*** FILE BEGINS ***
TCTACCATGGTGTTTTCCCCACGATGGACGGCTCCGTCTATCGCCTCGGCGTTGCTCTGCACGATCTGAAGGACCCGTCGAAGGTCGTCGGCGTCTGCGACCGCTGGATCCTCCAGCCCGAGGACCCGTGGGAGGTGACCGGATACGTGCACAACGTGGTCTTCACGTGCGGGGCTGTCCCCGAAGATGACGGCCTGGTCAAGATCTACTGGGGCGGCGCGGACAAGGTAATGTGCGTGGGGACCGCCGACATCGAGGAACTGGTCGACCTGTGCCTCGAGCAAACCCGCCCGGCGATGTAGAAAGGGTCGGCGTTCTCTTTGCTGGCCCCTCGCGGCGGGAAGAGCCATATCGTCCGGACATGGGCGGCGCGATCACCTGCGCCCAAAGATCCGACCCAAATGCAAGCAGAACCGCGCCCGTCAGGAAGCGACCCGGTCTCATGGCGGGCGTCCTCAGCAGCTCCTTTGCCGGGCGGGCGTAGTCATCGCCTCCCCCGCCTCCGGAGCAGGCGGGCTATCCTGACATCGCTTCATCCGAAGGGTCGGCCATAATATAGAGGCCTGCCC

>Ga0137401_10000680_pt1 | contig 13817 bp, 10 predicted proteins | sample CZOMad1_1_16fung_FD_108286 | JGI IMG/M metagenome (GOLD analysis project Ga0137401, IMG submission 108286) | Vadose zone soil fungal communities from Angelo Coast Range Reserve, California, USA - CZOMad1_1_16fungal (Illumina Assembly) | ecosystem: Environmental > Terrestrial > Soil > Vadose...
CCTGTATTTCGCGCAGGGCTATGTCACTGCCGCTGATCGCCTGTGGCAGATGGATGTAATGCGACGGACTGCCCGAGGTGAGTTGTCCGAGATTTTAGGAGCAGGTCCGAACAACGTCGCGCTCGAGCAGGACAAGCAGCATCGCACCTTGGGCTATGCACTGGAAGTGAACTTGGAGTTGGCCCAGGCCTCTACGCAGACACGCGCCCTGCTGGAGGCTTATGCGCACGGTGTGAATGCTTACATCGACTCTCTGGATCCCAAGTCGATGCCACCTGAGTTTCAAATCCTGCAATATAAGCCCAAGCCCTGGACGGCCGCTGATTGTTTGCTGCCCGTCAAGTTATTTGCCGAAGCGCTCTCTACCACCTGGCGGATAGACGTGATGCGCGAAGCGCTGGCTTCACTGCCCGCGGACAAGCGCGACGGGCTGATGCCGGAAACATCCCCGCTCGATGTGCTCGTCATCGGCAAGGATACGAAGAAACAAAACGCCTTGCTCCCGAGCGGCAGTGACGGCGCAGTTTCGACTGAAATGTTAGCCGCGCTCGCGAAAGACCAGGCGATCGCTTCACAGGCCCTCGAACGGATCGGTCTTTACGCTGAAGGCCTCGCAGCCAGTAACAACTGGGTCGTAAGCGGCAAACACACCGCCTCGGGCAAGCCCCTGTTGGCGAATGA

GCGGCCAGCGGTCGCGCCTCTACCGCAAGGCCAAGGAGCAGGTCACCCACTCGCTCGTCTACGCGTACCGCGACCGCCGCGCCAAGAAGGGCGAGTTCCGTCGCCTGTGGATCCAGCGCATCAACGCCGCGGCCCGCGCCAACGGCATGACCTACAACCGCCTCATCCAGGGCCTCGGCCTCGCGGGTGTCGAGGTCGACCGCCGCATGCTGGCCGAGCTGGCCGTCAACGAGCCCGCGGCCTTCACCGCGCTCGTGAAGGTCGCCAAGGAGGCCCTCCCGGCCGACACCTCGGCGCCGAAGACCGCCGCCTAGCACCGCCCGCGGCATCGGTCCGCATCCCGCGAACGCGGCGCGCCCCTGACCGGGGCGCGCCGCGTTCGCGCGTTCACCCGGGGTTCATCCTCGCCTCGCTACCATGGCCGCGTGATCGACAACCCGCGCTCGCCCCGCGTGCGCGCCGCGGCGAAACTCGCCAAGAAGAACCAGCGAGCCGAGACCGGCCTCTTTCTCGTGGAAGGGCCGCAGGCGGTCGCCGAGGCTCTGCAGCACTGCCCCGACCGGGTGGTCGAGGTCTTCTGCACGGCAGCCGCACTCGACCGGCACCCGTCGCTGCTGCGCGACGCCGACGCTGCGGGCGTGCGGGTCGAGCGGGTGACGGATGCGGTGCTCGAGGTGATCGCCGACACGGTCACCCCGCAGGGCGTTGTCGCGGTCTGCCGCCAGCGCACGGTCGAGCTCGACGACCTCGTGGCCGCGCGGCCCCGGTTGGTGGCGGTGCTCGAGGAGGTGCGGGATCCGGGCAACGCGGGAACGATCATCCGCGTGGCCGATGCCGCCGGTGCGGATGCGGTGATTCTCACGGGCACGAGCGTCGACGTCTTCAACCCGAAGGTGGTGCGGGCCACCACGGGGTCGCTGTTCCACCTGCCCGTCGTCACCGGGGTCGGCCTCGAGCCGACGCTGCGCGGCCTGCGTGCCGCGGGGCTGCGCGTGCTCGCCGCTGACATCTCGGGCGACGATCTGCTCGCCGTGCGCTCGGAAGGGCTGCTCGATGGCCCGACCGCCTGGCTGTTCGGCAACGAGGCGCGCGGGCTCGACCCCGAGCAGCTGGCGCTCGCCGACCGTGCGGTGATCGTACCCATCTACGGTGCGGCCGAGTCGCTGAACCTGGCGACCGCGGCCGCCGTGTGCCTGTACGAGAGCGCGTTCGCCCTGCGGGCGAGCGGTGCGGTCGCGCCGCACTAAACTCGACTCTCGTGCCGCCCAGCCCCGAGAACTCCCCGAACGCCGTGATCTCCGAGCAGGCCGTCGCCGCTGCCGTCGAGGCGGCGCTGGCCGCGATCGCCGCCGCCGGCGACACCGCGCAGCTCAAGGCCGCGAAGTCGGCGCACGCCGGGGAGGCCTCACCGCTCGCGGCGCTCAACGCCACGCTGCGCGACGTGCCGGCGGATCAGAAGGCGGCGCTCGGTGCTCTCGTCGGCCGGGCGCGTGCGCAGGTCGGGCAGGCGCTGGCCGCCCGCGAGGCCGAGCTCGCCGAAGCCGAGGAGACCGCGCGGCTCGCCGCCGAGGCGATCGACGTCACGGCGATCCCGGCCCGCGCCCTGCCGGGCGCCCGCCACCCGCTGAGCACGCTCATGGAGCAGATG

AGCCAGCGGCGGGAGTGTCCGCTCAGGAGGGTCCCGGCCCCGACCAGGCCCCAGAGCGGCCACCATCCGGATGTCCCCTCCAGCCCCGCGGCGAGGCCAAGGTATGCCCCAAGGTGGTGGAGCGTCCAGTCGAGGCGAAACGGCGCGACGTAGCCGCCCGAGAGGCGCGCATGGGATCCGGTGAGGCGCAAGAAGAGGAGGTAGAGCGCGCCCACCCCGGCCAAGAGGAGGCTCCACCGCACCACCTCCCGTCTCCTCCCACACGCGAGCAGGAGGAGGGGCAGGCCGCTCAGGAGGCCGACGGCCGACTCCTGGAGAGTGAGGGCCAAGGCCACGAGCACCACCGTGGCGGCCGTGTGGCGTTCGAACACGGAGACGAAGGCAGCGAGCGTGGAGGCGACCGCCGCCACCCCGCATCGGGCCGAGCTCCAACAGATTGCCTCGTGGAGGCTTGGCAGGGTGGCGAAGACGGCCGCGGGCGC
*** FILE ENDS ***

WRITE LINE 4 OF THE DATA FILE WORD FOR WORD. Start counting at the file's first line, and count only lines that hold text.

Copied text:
GCGGCCAGCGGTCGCGCCTCTACCGCAAGGCCAAGGAGCAGGTCACCCACTCGCTCGTCTACGCGTACCGCGACCGCCGCGCCAAGAAGGGCGAGTTCCGTCGCCTGTGGATCCAGCGCATCAACGCCGCGGCCCGCGCCAACGGCATGACCTACAACCGCCTCATCCAGGGCCTCGGCCTCGCGGGTGTCGAGGTCGACCGCCGCATGCTGGCCGAGCTGGCCGTCAACGAGCCCGCGGCCTTCACCGCGCTCGTGAAGGTCGCCAAGGAGGCCCTCCCGGCCGACACCTCGGCGCCGAAGACCGCCGCCTAGCACCGCCCGCGGCATCGGTCCGCATCCCGCGAACGCGGCGCGCCCCTGACCGGGGCGCGCCGCGTTCGCGCGTTCACCCGGGGTTCATCCTCGCCTCGCTACCATGGCCGCGTGATCGACAACCCGCGCTCGCCCCGCGTGCGCGCCGCGGCGAAACTCGCCAAGAAGAACCAGCGAGCCGAGACCGGCCTCTTTCTCGTGGAAGGGCCGCAGGCGGTCGCCGAGGCTCTGCAGCACTGCCCCGACCGGGTGGTCGAGGTCTTCTGCACGGCAGCCGCACTCGACCGGCACCCGTCGCTGCTGCGCGACGCCGACGCTGCGGGCGTGCGGGTCGAGCGGGTGACGGATGCGGTGCTCGAGGTGATCGCCGACACGGTCACCCCGCAGGGCGTTGTCGCGGTCTGCCGCCAGCGCACGGTCGAGCTCGACGACCTCGTGGCCGCGCGGCCCCGGTTGGTGGCGGTGCTCGAGGAGGTGCGGGATCCGGGCAACGCGGGAACGATCATCCGCGTGGCCGATGCCGCCGGTGCGGATGCGGTGATTCTCACGGGCACGAGCGTCGACGTCTTCAACCCGAAGGTGGTGCGGGCCACCACGGGGTCGCTGTTCCACCTGCCCGTCGTCACCGGGGTCGGCCTCGAGCCGACGCTGCGCGGCCTGCGTGCCGCGGGGCTGCGCGTGCTCGCCGCTGACATCTCGGGCGACGATCTGCTCGCCGTGCGCTCGGAAGGGCTGCTCGATGGCCCGACCGCCTGGCTGTTCGGCAACGAGGCGCGCGGGCTCGACCCCGAGCAGCTGGCGCTCGCCGACCGTGCGGTGATCGTACCCATCTACGGTGCGGCCGAGTCGCTGAACCTGGCGACCGCGGCCGCCGTGTGCCTGTACGAGAGCGCGTTCGCCCTGCGGGCGAGCGGTGCGGTCGCGCCGCACTAAACTCGACTCTCGTGCCGCCCAGCCCCGAGAACTCCCCGAACGCCGTGATCTCCGAGCAGGCCGTCGCCGCTGCCGTCGAGGCGGCGCTGGCCGCGATCGCCGCCGCCGGCGACACCGCGCAGCTCAAGGCCGCGAAGTCGGCGCACGCCGGGGAGGCCTCACCGCTCGCGGCGCTCAACGCCACGCTGCGCGACGTGCCGGCGGATCAGAAGGCGGCGCTCGGTGCTCTCGTCGGCCGGGCGCGTGCGCAGGTCGGGCAGGCGCTGGCCGCCCGCGAGGCCGAGCTCGCCGAAGCCGAGGAGACCGCGCGGCTCGCCGCCGAGGCGATCGACGTCACGGCGATCCCGGCCCGCGCCCTGCCGGGCGCCCGCCACCCGCTGAGCACGCTCATGGAGCAGATG